India is the world's second most populous country with a population of 1.2 billion people and 70% of its population lives in the villages. Over 456 million Indians (42% of the population) fall below the international poverty line of $1.25 a day. Although the the agricultural sector accounts for 28% of GDP, a significant portion of the population are involved in this sector either as farmers or in support services. However an epidemic has hit the Indian farmers. Increasingly farmers are resorting to extreme measures like taking their own lives en masse to bail out of pressures of indebtedness and poverty and this has been happening year after year.
Devinder Sharma, an India based food and trade policy analyst who blogs at Ground Reality, informs:
60 farmers have committed suicide in the month of July (2009). By Aug 10, another 16 had taken their lives. That such a deadly drama continues to be enacted in the farms despite a number of committees and relief measures speaks volumes about the criminal apathy that prevails among the urban elite and the policy makers. The tragedy is that no one is keen to come to grips with the reasons that lead to this never ending saga of human suffering.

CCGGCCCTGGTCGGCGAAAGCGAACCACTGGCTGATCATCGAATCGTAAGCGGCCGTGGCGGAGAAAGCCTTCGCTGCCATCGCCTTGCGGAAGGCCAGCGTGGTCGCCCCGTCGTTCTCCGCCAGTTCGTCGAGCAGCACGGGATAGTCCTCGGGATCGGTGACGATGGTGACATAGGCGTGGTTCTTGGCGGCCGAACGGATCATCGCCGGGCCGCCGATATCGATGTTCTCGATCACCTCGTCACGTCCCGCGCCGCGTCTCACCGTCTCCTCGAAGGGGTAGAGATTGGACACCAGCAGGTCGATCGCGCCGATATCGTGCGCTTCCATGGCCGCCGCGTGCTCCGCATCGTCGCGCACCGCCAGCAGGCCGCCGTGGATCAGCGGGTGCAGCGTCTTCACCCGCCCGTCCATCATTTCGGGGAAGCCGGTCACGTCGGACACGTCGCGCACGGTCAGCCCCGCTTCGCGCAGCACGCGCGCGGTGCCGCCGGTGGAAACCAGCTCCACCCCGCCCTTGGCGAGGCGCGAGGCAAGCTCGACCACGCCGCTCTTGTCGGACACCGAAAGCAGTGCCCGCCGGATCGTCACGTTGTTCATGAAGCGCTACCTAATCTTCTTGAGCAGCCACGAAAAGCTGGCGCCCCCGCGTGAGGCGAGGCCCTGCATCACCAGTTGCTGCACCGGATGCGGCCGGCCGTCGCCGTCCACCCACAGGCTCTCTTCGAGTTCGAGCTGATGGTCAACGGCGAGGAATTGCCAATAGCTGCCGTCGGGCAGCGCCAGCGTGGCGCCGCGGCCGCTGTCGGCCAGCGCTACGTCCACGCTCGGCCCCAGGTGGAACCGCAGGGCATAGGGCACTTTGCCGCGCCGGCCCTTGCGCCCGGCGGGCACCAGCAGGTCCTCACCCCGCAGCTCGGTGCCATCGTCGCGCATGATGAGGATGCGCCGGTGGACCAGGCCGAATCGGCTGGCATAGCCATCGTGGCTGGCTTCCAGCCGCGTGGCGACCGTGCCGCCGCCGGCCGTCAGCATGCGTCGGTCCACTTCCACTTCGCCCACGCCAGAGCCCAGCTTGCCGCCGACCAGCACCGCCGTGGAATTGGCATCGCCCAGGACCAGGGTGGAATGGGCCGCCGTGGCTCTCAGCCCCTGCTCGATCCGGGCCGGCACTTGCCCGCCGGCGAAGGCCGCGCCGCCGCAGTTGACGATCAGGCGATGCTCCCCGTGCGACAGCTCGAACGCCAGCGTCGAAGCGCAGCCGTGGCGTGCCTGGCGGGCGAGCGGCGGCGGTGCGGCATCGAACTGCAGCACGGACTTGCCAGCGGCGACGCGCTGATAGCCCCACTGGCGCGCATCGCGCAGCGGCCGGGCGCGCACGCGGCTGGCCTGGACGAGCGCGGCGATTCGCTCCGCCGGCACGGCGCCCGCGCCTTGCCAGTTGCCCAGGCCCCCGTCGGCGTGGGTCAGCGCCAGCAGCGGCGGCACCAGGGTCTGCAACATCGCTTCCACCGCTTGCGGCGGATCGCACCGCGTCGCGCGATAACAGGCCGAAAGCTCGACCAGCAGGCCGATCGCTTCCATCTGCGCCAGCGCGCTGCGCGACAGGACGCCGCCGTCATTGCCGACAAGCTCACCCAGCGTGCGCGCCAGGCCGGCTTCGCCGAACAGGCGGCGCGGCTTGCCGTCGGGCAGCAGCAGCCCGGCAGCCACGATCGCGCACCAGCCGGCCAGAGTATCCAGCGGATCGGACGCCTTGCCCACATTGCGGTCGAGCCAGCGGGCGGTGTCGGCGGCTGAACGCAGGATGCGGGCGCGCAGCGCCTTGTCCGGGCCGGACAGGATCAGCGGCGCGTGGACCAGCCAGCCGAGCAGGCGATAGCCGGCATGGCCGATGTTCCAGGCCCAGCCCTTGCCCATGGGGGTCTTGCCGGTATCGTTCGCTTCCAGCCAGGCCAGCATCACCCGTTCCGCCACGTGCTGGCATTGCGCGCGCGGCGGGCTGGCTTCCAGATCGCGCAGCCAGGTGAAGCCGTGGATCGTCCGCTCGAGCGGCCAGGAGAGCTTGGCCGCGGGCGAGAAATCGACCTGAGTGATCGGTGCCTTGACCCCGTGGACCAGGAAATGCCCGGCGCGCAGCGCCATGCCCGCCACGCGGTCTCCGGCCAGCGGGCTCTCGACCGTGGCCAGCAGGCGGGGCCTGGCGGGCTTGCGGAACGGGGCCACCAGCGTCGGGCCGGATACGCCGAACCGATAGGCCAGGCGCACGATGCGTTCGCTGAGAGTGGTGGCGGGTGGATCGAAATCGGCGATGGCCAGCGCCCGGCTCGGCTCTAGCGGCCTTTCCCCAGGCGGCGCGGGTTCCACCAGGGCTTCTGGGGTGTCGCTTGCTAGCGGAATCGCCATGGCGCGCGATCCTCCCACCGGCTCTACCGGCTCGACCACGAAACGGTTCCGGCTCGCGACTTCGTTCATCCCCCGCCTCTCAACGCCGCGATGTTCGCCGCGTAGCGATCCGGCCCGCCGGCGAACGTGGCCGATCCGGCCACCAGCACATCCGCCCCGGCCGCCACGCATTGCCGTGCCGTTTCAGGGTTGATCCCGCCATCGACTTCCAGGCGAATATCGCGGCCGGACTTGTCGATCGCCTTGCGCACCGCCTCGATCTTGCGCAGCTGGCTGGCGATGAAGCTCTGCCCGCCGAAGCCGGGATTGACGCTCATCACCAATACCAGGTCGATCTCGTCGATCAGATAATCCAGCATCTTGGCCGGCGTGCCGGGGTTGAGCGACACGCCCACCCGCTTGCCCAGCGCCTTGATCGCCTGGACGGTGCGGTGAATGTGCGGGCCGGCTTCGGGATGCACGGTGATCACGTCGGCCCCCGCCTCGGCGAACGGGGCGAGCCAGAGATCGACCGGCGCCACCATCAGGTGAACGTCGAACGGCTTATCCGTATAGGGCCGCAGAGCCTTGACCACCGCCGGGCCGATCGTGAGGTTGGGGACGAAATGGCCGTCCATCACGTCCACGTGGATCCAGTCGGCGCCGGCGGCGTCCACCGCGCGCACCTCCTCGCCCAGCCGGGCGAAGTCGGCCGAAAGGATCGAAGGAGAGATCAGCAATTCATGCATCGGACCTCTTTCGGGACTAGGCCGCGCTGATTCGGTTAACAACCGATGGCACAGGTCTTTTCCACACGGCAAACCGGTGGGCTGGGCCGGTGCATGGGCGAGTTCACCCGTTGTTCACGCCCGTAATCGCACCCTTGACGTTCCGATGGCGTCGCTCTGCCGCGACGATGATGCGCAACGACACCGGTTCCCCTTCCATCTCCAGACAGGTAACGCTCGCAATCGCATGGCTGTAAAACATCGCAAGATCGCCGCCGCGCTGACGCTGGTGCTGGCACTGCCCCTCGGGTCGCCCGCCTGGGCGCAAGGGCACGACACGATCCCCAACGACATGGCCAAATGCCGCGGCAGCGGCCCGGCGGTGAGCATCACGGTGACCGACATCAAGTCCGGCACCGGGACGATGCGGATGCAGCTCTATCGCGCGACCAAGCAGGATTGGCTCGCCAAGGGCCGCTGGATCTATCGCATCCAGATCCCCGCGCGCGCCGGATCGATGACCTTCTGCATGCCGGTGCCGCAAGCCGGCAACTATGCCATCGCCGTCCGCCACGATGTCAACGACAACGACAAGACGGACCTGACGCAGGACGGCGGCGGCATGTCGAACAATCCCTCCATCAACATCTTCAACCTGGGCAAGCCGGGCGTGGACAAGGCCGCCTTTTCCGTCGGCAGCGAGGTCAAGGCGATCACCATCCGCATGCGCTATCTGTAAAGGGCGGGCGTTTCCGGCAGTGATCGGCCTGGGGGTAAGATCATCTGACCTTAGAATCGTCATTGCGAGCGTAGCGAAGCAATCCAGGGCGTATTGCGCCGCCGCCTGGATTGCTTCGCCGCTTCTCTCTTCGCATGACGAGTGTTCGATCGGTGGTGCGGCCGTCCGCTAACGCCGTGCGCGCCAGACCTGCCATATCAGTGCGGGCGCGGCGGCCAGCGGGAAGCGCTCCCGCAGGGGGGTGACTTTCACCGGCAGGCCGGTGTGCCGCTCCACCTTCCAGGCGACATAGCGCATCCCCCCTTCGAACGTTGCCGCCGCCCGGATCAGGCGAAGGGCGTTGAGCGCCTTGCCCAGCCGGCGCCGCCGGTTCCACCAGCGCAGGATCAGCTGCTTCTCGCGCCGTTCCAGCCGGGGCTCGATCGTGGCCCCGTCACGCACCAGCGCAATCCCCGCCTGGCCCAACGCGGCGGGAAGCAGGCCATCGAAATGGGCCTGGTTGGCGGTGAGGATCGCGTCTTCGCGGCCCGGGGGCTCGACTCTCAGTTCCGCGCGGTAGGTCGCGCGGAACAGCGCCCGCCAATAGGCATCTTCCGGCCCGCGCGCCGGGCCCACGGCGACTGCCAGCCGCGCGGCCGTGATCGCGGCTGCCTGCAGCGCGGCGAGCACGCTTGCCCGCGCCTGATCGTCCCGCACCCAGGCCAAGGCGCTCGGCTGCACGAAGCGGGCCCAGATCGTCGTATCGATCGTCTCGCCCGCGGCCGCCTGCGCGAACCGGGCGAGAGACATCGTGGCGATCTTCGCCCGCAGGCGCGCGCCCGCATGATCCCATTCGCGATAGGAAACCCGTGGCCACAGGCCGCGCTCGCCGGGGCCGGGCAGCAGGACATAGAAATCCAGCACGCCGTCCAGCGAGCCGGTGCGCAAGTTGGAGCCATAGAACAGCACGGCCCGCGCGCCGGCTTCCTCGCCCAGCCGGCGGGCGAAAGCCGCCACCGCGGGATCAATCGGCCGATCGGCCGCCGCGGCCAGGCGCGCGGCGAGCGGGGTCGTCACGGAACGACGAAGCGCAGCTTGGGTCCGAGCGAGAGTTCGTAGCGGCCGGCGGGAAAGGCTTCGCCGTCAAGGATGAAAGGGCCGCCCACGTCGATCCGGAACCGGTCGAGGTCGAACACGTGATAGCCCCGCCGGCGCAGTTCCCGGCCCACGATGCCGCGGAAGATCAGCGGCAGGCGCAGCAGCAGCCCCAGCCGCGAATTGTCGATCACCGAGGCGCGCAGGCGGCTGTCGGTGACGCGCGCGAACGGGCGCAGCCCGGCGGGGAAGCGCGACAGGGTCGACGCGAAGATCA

And why are these farmers committing suicide? Freelance journalist Nita J. Kulkarni explains in her blog A Wide Angle View of India:
Farmers fell into debt because of a combination of high farming costs – exorbitantly priced hybrid (so-called high yielding) seeds and pesticides sold by multinationals and a lack of a good price for their produce, partly due to imports. Drought added to their woes. Irrigation was too expensive for these farmers and the state government didn’t help.
Indian blogger S Gupta slams the ineffectiveness of the government relief systems.
Sonia Faleiro, an award-winning journalist and writer from India explains how the cotton farmers in Vidarbha region of the Maharashtra state are stuck into this quicksand of debt without the help from the State.
One diseased crop or the misguided purchase of spurious seeds, for example, necessitates a loan. Only five percent of farmers are eligible for loans from cooperatives and banks, usually because of a previous default. The remainder are forced into the grip of private, often hostile moneylenders who extract approximately Rs 500 interest every four months on every Rs 1,000 borrowed.
Vikas writes at Associación Prabhat, the blog of a non-profit organization registered in Spain and India to promote and support community developmental efforts in the forgotten parts of India. He is outraged by the inaction of the government and lack of concern of others:
If government want to solve farmers problem then why not farmers received special package after drought or flood (more often in Bihar). Why farmers in many part of country are denied even legal right to credit from commercial bank… Why no one is talking about malnutrition and hungers in many part of India (25% world poor and hungry lives in certain part of India) ?
Why there is no news of slow systematic massacre of farmers in many part of India?
I guess India is too busy in its economic progress and just want to live in dream that it’s getting closer to developed world (and 25% world poor living in India are non-existent).